High-risk patients for colorectal cancer lack knowledge about colonoscopy
Colorectal cancer is the third most common cause of cancer deaths in the United States and advanced colorectal polyps are a major risk factor. These high-risk patients have a three-fold higher risk of developing colorectal cancer and therefor a three-year follow up interval of colonoscopy is generally recommended. Many clinicians rely on self-reports from their high-risk patients about their need and proper interval for repeat surveillance colonoscopy.
In a study published in the Journal of Gastroenterology and Digestive Systems, researchers from Florida Atlantic University's Schmidt College of Medicine analyzed data over a period of four years from 2013 to 2017 to explore the knowledge of these high-risk patients. They analyzed data from structured interviews on 84 subjects between ages 40 to 91 years old with biopsy proven advanced colorectal polyps.
Results showed that 28.6 percent were unaware of either the need for a repeat colonoscopy or the proper surveillance interval. Of these, 16.6 percent were unaware of the proper three-year interval to obtain a follow-up surveillance colonoscopy. In addition, 12 percent were not even aware that they required a follow-up surveillance colonoscopy.
Screening modalities for colorectal cancer include fecal immune testing, multi-targeted stool DNA testing, flexible sigmoidoscopy and colonoscopy.
"Our data demonstrate a lack of knowledge of patients with biopsy proven advanced colorectal polyps about their need for repeat colonoscopy as well as the proper surveillance interval," said Lawrence Fiedler, M.D., co-author, a gastroenterologist and an affiliate associate professor in FAU's Schmidt College of Medicine. "For patients with biopsy proven advanced colorectal polyps, the interval for colonoscopy is about three years. Our data raise a challenge for us to rely on more objective data than self-reports. Clinicians should have the ability and willingness to share their objective findings with all clinical colleagues involved in the care of the patient. These efforts should also include younger patients such as Chadwick Boseman who recently died of colon cancer at age 43."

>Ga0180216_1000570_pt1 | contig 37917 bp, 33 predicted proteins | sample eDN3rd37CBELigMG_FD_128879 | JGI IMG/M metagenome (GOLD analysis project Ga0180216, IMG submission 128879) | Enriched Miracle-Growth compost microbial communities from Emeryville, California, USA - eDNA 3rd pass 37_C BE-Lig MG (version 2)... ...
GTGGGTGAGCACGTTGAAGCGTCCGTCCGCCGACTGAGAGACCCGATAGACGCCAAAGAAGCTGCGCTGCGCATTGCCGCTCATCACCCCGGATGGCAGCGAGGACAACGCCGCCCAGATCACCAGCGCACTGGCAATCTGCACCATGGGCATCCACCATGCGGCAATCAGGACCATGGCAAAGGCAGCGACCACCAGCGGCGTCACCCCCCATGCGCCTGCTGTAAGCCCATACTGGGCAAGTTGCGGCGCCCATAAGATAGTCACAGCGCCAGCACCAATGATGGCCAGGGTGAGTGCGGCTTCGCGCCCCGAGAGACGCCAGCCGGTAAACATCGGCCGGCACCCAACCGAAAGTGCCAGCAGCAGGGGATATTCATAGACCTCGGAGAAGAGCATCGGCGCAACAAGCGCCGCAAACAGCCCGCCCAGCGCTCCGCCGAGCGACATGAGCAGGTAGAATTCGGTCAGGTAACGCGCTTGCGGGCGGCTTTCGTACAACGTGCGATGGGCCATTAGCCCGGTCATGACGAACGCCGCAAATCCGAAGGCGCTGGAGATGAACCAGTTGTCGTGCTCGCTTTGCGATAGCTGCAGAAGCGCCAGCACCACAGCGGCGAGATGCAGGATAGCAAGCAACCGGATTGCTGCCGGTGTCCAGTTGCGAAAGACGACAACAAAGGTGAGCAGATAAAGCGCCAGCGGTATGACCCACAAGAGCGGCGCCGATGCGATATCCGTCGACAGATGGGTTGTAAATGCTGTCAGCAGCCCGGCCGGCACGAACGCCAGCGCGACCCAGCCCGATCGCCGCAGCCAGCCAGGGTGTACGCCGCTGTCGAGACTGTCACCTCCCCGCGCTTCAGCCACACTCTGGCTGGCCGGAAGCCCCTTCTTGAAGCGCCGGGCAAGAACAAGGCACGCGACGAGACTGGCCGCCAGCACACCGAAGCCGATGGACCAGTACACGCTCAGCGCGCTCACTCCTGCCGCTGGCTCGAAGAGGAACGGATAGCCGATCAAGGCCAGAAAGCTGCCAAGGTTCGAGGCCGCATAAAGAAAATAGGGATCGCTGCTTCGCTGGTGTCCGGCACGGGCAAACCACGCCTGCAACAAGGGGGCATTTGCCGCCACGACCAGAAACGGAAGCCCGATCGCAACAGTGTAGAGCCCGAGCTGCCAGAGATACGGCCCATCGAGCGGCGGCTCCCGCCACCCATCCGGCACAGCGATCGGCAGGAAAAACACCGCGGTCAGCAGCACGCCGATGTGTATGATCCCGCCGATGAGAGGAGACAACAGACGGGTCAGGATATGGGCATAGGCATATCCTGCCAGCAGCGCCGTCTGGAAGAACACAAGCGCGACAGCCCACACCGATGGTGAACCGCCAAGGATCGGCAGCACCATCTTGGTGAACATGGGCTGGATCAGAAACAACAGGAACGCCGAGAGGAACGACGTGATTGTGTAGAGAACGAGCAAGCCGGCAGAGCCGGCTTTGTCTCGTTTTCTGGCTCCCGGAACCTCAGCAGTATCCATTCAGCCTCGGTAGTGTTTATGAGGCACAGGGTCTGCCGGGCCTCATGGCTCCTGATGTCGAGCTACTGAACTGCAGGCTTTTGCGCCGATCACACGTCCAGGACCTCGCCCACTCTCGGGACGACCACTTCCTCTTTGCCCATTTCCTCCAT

The incidence of colorectal cancer is increasing in younger people. According to the American Cancer Society, from 2007 to 2016, incidence rates of colorectal cancer in people 55 years or older dropped by 3.6 percent each year, but increased by 2 percent each year in those younger than 55.
"Data from our study pose clinical and public health challenges to reduce the rates of recurrences of colorectal polyps as well as subsequent risks of colorectal cancer in these high-risk patients," said Charles H. Hennekens, M.D., Dr.P.H., senior author, first Sir Richard Doll Professor and senior academic advisor in FAU's Schmidt College of Medicine. "More than 90 percent of patients diagnosed with colorectal cancer are 50 years or older. The major risk factors for colorectal cancer are similar to those for heart attacks and stroke and include overweight and obesity, type 2 diabetes, as well as physical inactivity."
The researchers say that if such strategies were adopted for all patients it would have major clinical and public health implications. Specifically, it also would avoid the overutilization of colonoscopies for lower risk patients and increase both the benefit-to-risk and benefit-to-cost ratio from a public health perspective.
According to the U.S. Centers for Disease Control and Prevention, additional risk factors include inflammatory bowel disease such as Crohn's disease or ulcerative colitis; a personal or family history of colorectal cancer or colorectal polyps; and a genetic syndrome such as familial adenomatous polyposis or hereditary non-polyposis colorectal cancer (Lynch syndrome).